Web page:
Carey Smith Sipp is the Director for Strategic Partnerships for PACES, Positive and Adverse Childhood Experiences. She is a science, brain, health, and parenting enthusiast who learned about the ACE Study almost 20 years ago. As the Southeastern community facilitator for PACEs Connection, Carey uses four decades of experience as an award-winning writer, marketer, fundraiser, and campaigner to help PACEs initiatives in 11 states create communities on PACEsConnection.com, find resources, and leverage opportunities to take trauma-informed practices into new and existing sectors. She also supports interest-based groups, including PACEs in the Faith-Based Community and the Trauma Informed Healthcare Education and Research Group. As an PACEs Connection lead in communications and social media, she’s raising awareness of PACEs science across all sectors: government to healthcare; education to juvenile justice; airlines to zoos. Carey’s work has also included service on boards of directors for several non-profits supporting leadership development, nutrition, and underserved youth, and volunteering at residential treatment centers for mothers recovering from alcohol and drug abuse. Carey graduated with an MS in Communications (Journalism) from the University of Tennessee at Knoxville.
Visit Carey's website: www.CareySipp.com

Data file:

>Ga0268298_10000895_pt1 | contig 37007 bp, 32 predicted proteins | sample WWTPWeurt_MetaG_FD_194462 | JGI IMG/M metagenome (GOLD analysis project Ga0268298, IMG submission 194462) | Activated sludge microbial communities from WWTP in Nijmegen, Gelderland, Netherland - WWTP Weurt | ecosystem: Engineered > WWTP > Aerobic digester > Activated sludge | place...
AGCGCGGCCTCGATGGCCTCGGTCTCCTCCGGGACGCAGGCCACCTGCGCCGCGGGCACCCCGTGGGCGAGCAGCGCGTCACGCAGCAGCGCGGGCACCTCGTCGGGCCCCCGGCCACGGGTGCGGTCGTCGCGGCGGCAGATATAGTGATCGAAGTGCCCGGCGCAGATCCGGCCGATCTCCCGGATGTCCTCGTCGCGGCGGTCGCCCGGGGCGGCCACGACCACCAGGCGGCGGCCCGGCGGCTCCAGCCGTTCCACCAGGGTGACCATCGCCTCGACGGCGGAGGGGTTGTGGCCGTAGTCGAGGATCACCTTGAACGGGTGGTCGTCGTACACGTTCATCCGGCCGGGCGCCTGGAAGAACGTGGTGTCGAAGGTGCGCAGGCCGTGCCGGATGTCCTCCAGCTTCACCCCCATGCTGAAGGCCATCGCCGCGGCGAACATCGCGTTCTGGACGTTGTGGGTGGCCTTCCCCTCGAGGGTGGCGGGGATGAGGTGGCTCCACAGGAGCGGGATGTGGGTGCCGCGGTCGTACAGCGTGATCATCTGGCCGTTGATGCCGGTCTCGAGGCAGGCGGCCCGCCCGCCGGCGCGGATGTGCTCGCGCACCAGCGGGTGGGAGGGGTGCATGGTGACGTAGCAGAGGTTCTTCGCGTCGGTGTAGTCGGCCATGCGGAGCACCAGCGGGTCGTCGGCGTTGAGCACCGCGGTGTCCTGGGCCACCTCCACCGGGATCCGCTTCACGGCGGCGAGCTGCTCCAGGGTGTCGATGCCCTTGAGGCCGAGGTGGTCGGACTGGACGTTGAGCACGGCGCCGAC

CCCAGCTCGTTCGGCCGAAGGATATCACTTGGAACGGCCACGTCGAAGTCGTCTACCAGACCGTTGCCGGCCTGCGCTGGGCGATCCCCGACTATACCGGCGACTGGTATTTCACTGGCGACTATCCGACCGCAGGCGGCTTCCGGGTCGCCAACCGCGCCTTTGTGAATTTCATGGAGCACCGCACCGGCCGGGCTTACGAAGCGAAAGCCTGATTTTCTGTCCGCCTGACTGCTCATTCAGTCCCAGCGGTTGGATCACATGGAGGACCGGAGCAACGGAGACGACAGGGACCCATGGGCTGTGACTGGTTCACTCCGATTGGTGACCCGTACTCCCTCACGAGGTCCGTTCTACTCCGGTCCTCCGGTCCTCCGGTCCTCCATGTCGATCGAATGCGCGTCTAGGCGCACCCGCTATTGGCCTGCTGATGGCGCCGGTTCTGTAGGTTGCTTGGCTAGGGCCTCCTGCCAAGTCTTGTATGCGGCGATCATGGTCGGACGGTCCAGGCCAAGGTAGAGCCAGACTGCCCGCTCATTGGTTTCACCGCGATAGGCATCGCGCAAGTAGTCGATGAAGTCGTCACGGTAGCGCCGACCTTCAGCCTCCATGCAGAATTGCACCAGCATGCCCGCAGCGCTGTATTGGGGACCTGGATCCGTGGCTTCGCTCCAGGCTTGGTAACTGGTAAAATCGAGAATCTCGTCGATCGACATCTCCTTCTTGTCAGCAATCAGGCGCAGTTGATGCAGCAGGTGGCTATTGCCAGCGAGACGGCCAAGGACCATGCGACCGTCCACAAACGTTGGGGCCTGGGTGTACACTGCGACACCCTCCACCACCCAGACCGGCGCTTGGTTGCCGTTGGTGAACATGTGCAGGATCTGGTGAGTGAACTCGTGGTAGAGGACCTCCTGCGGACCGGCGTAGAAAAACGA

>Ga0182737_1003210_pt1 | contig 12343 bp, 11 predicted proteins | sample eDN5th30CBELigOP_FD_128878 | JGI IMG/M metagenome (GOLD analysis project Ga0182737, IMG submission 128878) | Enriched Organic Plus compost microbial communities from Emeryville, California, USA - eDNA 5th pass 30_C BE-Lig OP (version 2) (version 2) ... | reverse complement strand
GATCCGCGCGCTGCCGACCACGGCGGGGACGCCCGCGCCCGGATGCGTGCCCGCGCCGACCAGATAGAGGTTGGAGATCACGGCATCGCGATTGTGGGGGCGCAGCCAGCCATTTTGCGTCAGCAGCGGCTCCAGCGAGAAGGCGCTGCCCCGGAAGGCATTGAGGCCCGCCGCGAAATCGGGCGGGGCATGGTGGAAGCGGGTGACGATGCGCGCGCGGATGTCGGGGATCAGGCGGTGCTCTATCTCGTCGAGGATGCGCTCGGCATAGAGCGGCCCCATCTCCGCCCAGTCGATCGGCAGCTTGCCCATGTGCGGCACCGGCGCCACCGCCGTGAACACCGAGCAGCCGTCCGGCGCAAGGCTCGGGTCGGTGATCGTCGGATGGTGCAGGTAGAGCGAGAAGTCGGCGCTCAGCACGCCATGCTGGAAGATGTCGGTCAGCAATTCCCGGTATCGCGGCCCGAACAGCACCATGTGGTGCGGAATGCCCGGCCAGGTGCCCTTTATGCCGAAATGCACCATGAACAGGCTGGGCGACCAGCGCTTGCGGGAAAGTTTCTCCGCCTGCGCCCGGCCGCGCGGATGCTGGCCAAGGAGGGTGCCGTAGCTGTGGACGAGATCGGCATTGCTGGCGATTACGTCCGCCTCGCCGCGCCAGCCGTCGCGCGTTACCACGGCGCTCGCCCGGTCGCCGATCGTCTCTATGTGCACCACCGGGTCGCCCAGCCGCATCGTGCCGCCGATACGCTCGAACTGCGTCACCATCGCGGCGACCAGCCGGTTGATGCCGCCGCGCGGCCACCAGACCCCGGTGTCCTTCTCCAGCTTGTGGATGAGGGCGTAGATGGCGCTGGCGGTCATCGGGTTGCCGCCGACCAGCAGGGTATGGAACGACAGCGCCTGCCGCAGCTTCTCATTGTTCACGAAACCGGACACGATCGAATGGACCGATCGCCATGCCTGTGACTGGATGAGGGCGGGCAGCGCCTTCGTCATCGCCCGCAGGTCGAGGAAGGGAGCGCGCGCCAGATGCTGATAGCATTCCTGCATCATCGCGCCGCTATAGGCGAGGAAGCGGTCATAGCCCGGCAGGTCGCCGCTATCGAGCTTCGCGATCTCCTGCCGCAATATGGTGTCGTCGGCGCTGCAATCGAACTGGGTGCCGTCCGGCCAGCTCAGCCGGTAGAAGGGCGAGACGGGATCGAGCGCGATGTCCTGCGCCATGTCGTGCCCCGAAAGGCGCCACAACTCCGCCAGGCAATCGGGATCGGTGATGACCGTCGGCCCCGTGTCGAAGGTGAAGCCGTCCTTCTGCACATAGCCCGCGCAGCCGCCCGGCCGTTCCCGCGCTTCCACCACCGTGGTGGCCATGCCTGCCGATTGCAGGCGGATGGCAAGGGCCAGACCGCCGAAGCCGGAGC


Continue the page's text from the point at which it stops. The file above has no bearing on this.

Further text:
PACEs story: I grew up in addiction and abuse. When I had children, I vowed they would have a saner, calmer childhood than my own, so I joined a recovery group for family and friends of alcoholics, immersed myself in parenting education, and quit drinking, just in case. Somehow I knew children’s brains are wired for peace and calm or for agitation and addiction. In 1996, when I started working on a book about breaking cycles of addiction and abuse, I called the National Association for Children of Alcoholics for resources. In 2000, one of the pieces of information they sent was the ACE Study. I read it and wept. My score explained my health issues; my prognosis was grim. Instinctively, I delved deeper into recovery, spirituality, parenting, exercise, nutrition. A few years later, hope came when advances in brain science showed the brain has plasticity, the body wants to heal. In 2008 I started contributing articles about PACEs science to a medical information website. Five years later I met Jane Stevens, and five years after that, I was hired at PACEs Connection. My work comes full circle as I write about how PACEs lead to addiction and addiction leads to PACEs, and that PACEs science and trauma-informed communities hold solutions to preventing multi-generational cycles of addiction and abuse.